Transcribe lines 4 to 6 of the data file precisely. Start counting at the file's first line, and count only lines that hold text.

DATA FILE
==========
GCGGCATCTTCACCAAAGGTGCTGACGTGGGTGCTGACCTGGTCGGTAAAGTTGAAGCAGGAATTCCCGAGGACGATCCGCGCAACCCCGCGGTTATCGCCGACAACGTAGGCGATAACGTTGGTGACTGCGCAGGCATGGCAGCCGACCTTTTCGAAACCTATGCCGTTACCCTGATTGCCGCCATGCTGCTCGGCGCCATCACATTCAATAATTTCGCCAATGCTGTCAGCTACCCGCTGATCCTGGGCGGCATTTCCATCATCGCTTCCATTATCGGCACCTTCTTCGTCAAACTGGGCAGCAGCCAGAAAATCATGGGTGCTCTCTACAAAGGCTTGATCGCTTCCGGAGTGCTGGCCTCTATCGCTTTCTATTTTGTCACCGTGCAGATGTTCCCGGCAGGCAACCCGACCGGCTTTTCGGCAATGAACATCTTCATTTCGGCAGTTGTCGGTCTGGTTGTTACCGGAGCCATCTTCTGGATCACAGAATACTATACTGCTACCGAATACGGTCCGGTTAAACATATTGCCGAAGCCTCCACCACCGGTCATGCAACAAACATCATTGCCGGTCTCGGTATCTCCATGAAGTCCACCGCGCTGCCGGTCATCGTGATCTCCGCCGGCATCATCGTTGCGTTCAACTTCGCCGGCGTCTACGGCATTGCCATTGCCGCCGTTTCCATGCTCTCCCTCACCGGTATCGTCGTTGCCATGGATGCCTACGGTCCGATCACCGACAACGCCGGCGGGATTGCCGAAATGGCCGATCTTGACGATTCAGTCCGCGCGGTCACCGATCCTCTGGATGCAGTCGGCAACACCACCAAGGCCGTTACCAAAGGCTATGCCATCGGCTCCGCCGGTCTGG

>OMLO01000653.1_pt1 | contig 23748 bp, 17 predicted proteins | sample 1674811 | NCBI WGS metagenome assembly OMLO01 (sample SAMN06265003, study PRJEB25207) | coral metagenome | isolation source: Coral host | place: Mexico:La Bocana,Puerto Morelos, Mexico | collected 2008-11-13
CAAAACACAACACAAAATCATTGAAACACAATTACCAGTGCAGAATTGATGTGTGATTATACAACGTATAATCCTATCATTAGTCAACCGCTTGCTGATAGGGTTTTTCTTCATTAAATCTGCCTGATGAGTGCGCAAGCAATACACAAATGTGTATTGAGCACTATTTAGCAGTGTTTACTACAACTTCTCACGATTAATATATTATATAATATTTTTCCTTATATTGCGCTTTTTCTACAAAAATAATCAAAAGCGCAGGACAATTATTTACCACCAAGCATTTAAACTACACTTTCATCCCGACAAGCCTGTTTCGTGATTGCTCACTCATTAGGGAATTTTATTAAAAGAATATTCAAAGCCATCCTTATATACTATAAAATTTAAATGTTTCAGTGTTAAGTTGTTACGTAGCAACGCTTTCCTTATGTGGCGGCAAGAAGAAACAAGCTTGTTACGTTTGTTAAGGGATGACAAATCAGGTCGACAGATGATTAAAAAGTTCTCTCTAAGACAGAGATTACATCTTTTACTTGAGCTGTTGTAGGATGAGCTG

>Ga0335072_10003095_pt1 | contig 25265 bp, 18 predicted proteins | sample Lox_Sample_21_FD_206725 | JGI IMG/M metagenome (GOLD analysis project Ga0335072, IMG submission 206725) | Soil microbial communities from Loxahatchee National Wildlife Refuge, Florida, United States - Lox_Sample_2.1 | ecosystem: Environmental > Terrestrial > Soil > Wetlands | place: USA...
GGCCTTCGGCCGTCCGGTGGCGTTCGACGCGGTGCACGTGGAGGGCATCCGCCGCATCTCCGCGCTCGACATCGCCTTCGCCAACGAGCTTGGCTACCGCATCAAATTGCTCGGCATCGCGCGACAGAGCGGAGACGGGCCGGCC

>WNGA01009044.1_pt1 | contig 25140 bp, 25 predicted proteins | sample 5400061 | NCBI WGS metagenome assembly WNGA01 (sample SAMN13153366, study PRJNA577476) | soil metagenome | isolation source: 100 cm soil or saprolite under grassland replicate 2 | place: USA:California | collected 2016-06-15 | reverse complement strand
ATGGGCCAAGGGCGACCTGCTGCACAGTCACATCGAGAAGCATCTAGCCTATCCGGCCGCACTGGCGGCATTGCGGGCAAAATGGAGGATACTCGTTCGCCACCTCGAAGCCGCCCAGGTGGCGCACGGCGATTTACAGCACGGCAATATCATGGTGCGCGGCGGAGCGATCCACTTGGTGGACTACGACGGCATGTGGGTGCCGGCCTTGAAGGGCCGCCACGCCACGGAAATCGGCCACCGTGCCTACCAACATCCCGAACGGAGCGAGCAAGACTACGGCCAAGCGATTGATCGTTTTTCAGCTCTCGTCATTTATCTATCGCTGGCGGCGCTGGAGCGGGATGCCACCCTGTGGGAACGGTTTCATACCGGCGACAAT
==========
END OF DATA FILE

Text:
>Ga0335072_10003095_pt1 | contig 25265 bp, 18 predicted proteins | sample Lox_Sample_21_FD_206725 | JGI IMG/M metagenome (GOLD analysis project Ga0335072, IMG submission 206725) | Soil microbial communities from Loxahatchee National Wildlife Refuge, Florida, United States - Lox_Sample_2.1 | ecosystem: Environmental > Terrestrial > Soil > Wetlands | place: USA...
GGCCTTCGGCCGTCCGGTGGCGTTCGACGCGGTGCACGTGGAGGGCATCCGCCGCATCTCCGCGCTCGACATCGCCTTCGCCAACGAGCTTGGCTACCGCATCAAATTGCTCGGCATCGCGCGACAGAGCGGAGACGGGCCGGCC

>WNGA01009044.1_pt1 | contig 25140 bp, 25 predicted proteins | sample 5400061 | NCBI WGS metagenome assembly WNGA01 (sample SAMN13153366, study PRJNA577476) | soil metagenome | isolation source: 100 cm soil or saprolite under grassland replicate 2 | place: USA:California | collected 2016-06-15 | reverse complement strand